Quilter's Muse Publications
Any Holder but a Slave Holder Porholders

Research Findings by Patricia L. Cummings

First posted on July 9, 2011

                                     Photo provided by Jacki Bradham, St. Croix Countiy Historical Society

Just recently I became aware of potholders with anti-slavery (abolitionist) words, namely, “Any holder but a slaveholder.”
These seem to have made their debut in antebellum times and were later made by Union women during the American Civil
War to sell at “U.S. Sanitary Commission Fairs.” These fairs were instrumental in raising money for bandages, food and other
supplies for Union troops.

Scholar Interprets Words

The words are accompanied by a dancing couple, rendered in cross-stitch and shown dancing in a jubilant fashion. Beverly
Lemire, author of the book,
The Force of Fashion in Politics and Society: Global Perspectives, observes that “the focus [of
these potholders] was on the potential of slave liberation rather than the harsh reality of slave's lives.” The potholder further
demonstrates an instance of "slaves coming together" rather than being torn apart (as was often the case when family
members were physically separated by being "sold" to other plantations.

One may read selected pages of her book by doing a Google search. Keep in mind that the number of times one can access
those pages is limited by Google.

Lemire points out that since potholders are everyday objects, they are familiar and homey. Therefore, they could convey the
agenda of abolitionism in a subtle and non-threatening manner. The exchange of words that the object suggests, namely
“potholder” for “slaveholder” is at once playful, if not charming, and seems like innocuous word play.

Published Examples

A published photo of two potholders of this type can be seen in the book Your Travel Guide to Civil War America by Nancy
Day (Minneapolis: Learner Publications Company, 2001). (32). The photo's caption mentions that these items shown were
sold at the Northwestern Sanitary Fair in 1865, (the last year of the war) but neglects to reveal that these particular potholders
are owned by the Chicago History Museum.

Potholders Owned by The St. Croix Historical Society

                            Second photo provided by Jacki Bradham, St. Croix County Historical Society

The St. Croix Historical Society in Hudson, Wisconsin owns the Octagon House Museum where two antique, locally-made
potholders (shown in this article) are displayed in the kitchen. That point is noted in the book,
Off the Beaten Path: A Travel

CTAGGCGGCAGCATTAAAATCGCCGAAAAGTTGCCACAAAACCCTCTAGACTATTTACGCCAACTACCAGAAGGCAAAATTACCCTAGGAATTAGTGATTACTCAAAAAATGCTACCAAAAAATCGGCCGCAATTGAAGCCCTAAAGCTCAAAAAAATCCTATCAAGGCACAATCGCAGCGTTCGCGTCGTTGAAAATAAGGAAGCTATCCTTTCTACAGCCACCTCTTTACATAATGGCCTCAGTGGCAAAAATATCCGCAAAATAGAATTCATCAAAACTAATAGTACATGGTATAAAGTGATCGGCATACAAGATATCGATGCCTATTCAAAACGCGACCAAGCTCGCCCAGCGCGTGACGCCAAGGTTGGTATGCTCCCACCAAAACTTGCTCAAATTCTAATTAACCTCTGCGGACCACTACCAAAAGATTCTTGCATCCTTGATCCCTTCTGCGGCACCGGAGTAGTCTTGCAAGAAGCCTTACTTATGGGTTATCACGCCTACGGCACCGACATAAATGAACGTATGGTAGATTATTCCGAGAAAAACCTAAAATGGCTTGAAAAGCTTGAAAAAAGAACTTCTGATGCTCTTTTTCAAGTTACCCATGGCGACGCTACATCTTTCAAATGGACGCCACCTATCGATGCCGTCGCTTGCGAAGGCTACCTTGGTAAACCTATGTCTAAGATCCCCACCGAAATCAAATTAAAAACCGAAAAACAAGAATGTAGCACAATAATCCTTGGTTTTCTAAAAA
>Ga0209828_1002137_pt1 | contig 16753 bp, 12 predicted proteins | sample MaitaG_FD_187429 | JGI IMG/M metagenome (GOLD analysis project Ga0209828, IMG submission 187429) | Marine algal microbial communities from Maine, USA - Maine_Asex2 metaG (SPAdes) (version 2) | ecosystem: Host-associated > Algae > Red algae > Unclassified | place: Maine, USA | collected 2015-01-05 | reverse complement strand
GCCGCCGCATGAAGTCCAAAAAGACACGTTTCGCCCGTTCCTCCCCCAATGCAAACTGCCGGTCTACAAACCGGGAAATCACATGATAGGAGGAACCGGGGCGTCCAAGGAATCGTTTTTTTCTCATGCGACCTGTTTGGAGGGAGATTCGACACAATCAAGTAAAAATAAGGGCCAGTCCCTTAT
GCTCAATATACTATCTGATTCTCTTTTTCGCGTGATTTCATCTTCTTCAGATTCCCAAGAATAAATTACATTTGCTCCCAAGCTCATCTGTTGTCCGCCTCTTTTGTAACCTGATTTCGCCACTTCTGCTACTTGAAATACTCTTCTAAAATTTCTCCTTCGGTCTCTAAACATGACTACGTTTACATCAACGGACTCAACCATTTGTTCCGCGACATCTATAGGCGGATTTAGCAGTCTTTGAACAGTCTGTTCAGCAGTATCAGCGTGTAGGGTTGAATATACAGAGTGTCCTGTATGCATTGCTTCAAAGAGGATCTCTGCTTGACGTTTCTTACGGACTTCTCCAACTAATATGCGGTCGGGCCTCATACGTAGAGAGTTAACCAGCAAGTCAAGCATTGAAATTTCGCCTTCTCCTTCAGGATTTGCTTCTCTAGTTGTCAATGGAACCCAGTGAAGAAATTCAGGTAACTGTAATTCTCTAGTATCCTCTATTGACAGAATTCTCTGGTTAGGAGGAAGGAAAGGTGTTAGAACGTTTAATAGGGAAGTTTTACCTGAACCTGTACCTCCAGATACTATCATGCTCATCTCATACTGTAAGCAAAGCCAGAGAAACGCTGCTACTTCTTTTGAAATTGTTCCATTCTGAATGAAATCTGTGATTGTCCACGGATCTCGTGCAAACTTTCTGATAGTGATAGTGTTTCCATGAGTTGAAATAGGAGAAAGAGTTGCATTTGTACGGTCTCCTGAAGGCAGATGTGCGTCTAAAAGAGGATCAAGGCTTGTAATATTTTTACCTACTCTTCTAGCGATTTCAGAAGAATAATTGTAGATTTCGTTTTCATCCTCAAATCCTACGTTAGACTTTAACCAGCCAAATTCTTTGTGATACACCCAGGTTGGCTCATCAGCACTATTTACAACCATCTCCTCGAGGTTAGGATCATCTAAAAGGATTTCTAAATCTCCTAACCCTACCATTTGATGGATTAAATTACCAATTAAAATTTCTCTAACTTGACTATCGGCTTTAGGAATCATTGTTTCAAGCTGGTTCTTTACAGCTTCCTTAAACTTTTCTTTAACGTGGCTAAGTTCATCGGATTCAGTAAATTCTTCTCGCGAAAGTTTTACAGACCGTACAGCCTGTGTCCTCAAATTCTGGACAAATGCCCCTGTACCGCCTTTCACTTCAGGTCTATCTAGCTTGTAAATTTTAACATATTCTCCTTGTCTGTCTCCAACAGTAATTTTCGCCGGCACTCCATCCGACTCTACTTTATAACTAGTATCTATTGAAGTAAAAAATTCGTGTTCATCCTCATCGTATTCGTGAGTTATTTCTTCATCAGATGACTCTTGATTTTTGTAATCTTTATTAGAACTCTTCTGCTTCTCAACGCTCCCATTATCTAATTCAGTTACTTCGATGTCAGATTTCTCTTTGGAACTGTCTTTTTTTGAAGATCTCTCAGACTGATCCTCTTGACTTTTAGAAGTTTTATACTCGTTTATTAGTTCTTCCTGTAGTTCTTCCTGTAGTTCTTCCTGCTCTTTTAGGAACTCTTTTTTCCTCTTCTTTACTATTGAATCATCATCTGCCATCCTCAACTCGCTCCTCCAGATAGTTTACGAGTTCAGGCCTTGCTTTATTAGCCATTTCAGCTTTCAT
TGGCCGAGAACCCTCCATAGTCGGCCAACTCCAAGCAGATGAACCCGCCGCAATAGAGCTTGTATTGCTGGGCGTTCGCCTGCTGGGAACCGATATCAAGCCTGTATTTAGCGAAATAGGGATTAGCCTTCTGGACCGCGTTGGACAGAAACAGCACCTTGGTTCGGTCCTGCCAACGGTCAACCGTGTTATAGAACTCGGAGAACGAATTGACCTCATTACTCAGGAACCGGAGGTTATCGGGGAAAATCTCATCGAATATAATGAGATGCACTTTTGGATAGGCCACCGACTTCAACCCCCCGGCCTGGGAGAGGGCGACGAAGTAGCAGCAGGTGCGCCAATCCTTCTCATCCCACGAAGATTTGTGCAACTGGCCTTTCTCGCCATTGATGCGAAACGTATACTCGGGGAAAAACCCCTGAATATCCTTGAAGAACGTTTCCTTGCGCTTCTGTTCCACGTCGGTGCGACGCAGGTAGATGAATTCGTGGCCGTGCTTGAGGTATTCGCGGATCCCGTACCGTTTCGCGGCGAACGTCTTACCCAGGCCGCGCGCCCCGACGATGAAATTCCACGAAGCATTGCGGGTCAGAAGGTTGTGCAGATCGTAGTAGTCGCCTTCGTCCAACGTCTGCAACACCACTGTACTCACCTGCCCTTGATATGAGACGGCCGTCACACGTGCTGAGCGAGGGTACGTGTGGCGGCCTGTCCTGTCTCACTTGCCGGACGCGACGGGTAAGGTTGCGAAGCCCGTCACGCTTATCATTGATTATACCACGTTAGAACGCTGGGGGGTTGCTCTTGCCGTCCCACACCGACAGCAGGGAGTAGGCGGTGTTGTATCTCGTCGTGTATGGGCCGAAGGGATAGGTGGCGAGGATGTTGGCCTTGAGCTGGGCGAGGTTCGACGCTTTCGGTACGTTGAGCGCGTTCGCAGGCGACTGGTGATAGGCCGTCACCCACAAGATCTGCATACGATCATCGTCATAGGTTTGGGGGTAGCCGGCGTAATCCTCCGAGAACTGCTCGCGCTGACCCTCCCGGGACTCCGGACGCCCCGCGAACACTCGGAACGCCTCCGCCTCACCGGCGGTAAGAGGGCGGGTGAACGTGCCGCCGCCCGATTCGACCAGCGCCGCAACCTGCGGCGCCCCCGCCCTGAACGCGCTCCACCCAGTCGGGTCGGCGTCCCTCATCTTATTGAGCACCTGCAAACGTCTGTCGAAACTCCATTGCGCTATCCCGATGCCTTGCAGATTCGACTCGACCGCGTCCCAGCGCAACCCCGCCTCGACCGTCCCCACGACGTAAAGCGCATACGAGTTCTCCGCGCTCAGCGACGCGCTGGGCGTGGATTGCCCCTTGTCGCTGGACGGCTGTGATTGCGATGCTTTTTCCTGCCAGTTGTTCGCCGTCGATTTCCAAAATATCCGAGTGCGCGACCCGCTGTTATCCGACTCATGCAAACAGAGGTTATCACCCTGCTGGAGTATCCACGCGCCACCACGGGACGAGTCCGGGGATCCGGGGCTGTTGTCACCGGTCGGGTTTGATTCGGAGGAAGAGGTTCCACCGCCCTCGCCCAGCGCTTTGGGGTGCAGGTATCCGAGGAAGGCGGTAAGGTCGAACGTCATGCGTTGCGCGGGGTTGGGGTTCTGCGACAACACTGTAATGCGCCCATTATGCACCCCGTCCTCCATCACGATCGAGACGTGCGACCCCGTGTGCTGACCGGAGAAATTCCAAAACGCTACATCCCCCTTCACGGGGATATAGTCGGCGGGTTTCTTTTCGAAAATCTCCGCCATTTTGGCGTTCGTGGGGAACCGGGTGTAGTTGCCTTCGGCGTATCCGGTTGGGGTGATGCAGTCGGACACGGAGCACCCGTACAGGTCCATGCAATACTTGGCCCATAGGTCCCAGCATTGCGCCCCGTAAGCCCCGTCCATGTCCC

Guide to More Than 1,000 scenic and Interesting Places Still Uncrowded and Inviting
by the Editors of Reader's Digest;
published by
Reader's Digest in 2003. This fact was also confirmed by Heidi Rushman, Director of the Octagon Museum. She
states that museum visitors always ask for more information about their history.

Potholder Given to Frederick Douglass

The Gilder Lehrman Institute of American History owns a thank you letter written to a little girl by the former slave, Frederick
Douglass. The girl sent him an “Any holder but a slaveholder” potholder after the Civil War (circa 1882), according to the
museum's online file. Douglass was an avid abolitionist who wrote two autobiographies:
Narrative of the Life of Frederick
Douglass: An American Slave
(1845); and Life and Times of Frederick Douglass (1881) that details his life both during the
Civil War and after it.

Art Exhibit Features Potholders

An article in the New York Times mentions an art exhibit in 2007 set by Robert Gober that featured some “worn potholders” of
this type.

Reconstruction Era “Spot Motif” Sampler Features Dancing Couple

The Benton County Museum in Eugene, Oregon
http://www.bentoncountymuseum.org/samplers/ borrowed a Sampler from the Seaside Museum & Historical Society for an
exhibit. Titled “We's Free,” the Sampler features spaced motifs including the head of a stag and that of a horse, a black child,
a cat, a rooster, a cross, a house, baskets of flowers, and other designs. Placed sideways, the dancing couple motif is
included. This sampler was made circa 1880 by Cordelia Evans Whited in petit point. Created by stitching wool on canvas, the
framed piece measures 24.25" H x 25.5" W.

More to Discover

This is only a preliminary file about these unique textile items. Many thanks to Jacki Bradham, volunteer and photographer for
the Octagon House Museum/St. Croix Historical Society, for providing the images shared in this file. The photos are the
artistic property of the photographer and the intellectual property of the museum. Please ask permission if you wish to use
them in online posts or in your own printed materials.

It is our sincere hope that if your museum or family owns a potholder of this type that you will contact us. It would be fun to
see how many of these still exist in collections and to see additional photos. If you can shed any light on this subject, please
contact me at

Copyright 2011. Updated 2013. Patricia L. Cummings, Quilter's Muse Publications, Concord, New Hampshire. Please respect
the copyright law by NOT copying this unique research file of compiled resources to any other website or printing it
elsewhere without asking permission. Thank you!

Hope you've enjoyed this research effort.
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